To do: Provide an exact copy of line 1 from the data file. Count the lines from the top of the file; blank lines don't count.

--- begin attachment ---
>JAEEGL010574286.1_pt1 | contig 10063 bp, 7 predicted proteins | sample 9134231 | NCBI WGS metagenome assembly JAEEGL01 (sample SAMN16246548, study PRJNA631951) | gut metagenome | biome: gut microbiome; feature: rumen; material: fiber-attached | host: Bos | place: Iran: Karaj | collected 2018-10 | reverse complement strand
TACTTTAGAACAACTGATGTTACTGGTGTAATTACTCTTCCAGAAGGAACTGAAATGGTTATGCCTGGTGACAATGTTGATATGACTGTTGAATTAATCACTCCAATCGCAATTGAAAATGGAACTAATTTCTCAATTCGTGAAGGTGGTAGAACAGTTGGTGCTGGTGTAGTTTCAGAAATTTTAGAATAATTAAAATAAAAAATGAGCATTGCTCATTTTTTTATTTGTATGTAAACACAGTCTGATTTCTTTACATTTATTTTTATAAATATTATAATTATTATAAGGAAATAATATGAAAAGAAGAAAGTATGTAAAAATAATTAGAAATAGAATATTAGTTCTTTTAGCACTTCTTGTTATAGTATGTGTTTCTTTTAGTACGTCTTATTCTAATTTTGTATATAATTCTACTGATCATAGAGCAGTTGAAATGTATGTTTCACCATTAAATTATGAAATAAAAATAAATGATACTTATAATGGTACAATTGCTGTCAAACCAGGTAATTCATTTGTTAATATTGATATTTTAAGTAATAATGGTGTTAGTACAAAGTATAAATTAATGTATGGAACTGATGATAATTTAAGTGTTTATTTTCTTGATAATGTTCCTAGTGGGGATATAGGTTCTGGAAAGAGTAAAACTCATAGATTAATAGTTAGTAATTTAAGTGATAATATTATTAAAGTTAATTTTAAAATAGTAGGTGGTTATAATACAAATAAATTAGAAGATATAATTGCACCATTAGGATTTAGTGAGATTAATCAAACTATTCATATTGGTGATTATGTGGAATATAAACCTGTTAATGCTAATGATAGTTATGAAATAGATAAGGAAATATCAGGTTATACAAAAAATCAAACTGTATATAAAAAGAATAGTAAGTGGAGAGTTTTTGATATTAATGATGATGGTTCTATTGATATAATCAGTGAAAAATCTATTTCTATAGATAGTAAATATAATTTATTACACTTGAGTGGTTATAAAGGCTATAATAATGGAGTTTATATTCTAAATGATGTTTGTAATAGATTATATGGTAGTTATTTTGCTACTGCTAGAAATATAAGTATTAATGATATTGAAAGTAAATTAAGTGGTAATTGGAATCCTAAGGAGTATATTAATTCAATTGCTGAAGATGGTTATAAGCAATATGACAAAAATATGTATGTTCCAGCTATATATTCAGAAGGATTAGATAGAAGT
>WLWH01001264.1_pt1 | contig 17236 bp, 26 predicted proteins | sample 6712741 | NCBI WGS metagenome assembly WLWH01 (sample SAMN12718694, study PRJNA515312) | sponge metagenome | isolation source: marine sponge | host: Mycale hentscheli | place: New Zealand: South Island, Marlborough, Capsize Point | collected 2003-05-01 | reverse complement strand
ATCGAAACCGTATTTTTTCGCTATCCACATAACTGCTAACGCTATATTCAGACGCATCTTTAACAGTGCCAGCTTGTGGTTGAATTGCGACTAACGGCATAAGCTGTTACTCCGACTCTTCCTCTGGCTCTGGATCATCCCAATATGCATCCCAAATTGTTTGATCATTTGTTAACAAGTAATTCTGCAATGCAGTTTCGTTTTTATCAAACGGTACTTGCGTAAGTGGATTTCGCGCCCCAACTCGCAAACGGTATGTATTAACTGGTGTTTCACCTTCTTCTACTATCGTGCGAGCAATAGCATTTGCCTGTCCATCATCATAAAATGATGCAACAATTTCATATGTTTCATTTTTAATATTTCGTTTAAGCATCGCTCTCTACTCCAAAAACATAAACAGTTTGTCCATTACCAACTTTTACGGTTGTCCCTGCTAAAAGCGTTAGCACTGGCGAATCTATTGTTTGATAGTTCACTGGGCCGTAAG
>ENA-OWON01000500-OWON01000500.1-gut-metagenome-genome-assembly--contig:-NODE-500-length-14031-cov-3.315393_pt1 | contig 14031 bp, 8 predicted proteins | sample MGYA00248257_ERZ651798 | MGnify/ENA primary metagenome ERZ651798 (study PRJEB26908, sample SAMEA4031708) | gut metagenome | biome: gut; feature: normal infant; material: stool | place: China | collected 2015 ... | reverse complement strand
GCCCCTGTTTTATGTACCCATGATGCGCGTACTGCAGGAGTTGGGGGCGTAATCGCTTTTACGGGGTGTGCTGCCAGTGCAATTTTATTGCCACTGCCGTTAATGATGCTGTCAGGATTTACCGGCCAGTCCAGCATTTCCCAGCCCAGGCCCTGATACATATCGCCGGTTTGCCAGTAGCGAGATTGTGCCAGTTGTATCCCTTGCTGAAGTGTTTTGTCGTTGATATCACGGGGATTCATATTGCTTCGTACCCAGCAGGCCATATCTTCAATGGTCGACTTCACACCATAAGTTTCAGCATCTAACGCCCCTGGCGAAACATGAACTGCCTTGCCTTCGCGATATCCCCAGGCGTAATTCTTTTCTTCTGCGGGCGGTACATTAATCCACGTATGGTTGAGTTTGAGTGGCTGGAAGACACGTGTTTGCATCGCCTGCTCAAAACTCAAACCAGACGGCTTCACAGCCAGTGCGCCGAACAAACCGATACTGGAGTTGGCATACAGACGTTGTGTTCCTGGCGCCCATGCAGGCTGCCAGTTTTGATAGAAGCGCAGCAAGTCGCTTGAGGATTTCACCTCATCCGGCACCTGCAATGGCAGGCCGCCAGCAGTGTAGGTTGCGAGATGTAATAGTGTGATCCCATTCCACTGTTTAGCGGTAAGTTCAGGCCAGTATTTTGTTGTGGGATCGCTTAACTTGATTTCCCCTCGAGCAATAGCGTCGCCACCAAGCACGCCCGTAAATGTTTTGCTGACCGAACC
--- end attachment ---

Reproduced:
>JAEEGL010574286.1_pt1 | contig 10063 bp, 7 predicted proteins | sample 9134231 | NCBI WGS metagenome assembly JAEEGL01 (sample SAMN16246548, study PRJNA631951) | gut metagenome | biome: gut microbiome; feature: rumen; material: fiber-attached | host: Bos | place: Iran: Karaj | collected 2018-10 | reverse complement strand